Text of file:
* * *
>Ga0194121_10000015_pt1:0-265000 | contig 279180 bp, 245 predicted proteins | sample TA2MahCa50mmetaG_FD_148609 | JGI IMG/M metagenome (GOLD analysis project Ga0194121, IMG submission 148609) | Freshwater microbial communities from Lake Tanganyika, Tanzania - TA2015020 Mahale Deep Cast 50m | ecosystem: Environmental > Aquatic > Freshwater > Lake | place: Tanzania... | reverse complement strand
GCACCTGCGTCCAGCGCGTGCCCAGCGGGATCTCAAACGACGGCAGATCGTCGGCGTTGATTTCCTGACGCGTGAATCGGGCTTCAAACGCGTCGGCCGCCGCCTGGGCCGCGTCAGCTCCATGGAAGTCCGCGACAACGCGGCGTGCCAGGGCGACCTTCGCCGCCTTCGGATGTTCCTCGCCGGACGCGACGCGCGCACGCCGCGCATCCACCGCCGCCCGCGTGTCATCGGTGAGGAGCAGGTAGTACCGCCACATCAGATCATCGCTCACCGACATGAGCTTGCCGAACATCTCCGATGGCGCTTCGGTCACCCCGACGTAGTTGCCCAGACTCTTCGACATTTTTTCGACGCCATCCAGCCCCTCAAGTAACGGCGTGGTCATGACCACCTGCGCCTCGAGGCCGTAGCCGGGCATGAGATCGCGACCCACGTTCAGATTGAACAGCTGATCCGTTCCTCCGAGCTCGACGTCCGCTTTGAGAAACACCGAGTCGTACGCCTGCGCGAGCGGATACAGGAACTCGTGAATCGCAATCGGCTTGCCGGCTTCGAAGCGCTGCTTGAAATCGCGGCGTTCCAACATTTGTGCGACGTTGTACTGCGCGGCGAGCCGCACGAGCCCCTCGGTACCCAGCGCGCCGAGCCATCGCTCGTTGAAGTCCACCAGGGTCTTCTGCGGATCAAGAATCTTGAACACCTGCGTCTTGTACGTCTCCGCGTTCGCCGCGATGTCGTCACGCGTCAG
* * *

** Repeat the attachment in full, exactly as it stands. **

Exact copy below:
>Ga0194121_10000015_pt1:0-265000 | contig 279180 bp, 245 predicted proteins | sample TA2MahCa50mmetaG_FD_148609 | JGI IMG/M metagenome (GOLD analysis project Ga0194121, IMG submission 148609) | Freshwater microbial communities from Lake Tanganyika, Tanzania - TA2015020 Mahale Deep Cast 50m | ecosystem: Environmental > Aquatic > Freshwater > Lake | place: Tanzania... | reverse complement strand
GCACCTGCGTCCAGCGCGTGCCCAGCGGGATCTCAAACGACGGCAGATCGTCGGCGTTGATTTCCTGACGCGTGAATCGGGCTTCAAACGCGTCGGCCGCCGCCTGGGCCGCGTCAGCTCCATGGAAGTCCGCGACAACGCGGCGTGCCAGGGCGACCTTCGCCGCCTTCGGATGTTCCTCGCCGGACGCGACGCGCGCACGCCGCGCATCCACCGCCGCCCGCGTGTCATCGGTGAGGAGCAGGTAGTACCGCCACATCAGATCATCGCTCACCGACATGAGCTTGCCGAACATCTCCGATGGCGCTTCGGTCACCCCGACGTAGTTGCCCAGACTCTTCGACATTTTTTCGACGCCATCCAGCCCCTCAAGTAACGGCGTGGTCATGACCACCTGCGCCTCGAGGCCGTAGCCGGGCATGAGATCGCGACCCACGTTCAGATTGAACAGCTGATCCGTTCCTCCGAGCTCGACGTCCGCTTTGAGAAACACCGAGTCGTACGCCTGCGCGAGCGGATACAGGAACTCGTGAATCGCAATCGGCTTGCCGGCTTCGAAGCGCTGCTTGAAATCGCGGCGTTCCAACATTTGTGCGACGTTGTACTGCGCGGCGAGCCGCACGAGCCCCTCGGTACCCAGCGCGCCGAGCCATCGCTCGTTGAAGTCCACCAGGGTCTTCTGCGGATCAAGAATCTTGAACACCTGCGTCTTGTACGTCTCCGCGTTCGCCGCGATGTCGTCACGCGTCAG